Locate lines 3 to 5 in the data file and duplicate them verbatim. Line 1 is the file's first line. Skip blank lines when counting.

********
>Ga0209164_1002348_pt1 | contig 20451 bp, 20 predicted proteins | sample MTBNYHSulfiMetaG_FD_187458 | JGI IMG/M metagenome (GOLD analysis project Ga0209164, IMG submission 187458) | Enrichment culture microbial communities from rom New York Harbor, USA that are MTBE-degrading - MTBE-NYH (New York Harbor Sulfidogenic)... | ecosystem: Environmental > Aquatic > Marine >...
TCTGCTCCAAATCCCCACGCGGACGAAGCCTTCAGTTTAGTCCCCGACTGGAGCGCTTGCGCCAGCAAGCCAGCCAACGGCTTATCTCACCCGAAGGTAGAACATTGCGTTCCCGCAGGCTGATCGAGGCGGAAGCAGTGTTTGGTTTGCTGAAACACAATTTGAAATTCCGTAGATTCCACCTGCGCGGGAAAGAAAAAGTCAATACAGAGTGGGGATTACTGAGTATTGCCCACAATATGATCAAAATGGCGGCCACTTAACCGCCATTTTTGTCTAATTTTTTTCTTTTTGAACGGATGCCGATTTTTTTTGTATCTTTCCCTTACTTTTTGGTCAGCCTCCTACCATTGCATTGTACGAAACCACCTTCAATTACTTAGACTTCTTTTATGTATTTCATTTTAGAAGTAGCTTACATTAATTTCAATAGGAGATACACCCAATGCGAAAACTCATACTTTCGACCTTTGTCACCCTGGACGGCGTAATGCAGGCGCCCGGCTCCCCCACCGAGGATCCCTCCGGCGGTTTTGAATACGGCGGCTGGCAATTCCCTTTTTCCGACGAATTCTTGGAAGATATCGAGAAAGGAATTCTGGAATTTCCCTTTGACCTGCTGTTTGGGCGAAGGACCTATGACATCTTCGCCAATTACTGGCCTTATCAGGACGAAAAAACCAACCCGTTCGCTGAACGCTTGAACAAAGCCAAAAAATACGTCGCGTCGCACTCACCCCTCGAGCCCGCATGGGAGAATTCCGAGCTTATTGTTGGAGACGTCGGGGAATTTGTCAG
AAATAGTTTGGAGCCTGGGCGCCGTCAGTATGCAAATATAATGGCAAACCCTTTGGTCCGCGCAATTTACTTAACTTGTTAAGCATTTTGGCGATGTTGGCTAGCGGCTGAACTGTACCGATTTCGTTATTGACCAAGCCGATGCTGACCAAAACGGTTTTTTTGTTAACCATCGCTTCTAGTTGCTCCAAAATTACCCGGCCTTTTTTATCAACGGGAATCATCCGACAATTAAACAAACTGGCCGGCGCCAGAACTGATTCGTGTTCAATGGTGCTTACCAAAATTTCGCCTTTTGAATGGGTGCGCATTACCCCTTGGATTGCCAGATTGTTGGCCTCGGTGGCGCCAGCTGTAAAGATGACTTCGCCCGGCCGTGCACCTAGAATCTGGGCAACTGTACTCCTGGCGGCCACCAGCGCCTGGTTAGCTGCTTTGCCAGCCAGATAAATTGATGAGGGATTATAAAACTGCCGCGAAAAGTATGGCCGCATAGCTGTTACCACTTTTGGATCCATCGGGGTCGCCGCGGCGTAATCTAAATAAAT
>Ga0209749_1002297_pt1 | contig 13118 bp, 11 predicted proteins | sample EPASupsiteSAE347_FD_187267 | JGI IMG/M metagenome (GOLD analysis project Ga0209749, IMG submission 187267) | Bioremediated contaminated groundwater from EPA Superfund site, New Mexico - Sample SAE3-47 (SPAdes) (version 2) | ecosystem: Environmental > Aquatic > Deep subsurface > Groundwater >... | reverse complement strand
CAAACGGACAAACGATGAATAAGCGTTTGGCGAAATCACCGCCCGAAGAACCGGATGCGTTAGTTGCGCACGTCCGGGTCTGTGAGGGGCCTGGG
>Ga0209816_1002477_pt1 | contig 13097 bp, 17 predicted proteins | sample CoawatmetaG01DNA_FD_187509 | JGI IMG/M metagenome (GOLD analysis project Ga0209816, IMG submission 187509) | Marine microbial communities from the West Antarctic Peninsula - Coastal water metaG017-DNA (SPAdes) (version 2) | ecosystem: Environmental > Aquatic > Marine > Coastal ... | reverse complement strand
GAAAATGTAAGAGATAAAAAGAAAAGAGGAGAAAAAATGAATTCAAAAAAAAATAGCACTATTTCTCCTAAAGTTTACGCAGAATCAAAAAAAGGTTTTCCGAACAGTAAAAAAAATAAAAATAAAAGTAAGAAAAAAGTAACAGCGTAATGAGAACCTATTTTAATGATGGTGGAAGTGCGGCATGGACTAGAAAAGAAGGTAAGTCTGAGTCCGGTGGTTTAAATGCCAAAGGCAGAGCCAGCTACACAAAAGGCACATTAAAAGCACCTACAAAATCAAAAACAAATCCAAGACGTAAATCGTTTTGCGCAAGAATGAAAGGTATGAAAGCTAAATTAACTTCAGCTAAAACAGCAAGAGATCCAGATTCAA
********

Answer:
AAATAGTTTGGAGCCTGGGCGCCGTCAGTATGCAAATATAATGGCAAACCCTTTGGTCCGCGCAATTTACTTAACTTGTTAAGCATTTTGGCGATGTTGGCTAGCGGCTGAACTGTACCGATTTCGTTATTGACCAAGCCGATGCTGACCAAAACGGTTTTTTTGTTAACCATCGCTTCTAGTTGCTCCAAAATTACCCGGCCTTTTTTATCAACGGGAATCATCCGACAATTAAACAAACTGGCCGGCGCCAGAACTGATTCGTGTTCAATGGTGCTTACCAAAATTTCGCCTTTTGAATGGGTGCGCATTACCCCTTGGATTGCCAGATTGTTGGCCTCGGTGGCGCCAGCTGTAAAGATGACTTCGCCCGGCCGTGCACCTAGAATCTGGGCAACTGTACTCCTGGCGGCCACCAGCGCCTGGTTAGCTGCTTTGCCAGCCAGATAAATTGATGAGGGATTATAAAACTGCCGCGAAAAGTATGGCCGCATAGCTGTTACCACTTTTGGATCCATCGGGGTCGCCGCGGCGTAATCTAAATAAAT
>Ga0209749_1002297_pt1 | contig 13118 bp, 11 predicted proteins | sample EPASupsiteSAE347_FD_187267 | JGI IMG/M metagenome (GOLD analysis project Ga0209749, IMG submission 187267) | Bioremediated contaminated groundwater from EPA Superfund site, New Mexico - Sample SAE3-47 (SPAdes) (version 2) | ecosystem: Environmental > Aquatic > Deep subsurface > Groundwater >... | reverse complement strand
CAAACGGACAAACGATGAATAAGCGTTTGGCGAAATCACCGCCCGAAGAACCGGATGCGTTAGTTGCGCACGTCCGGGTCTGTGAGGGGCCTGGG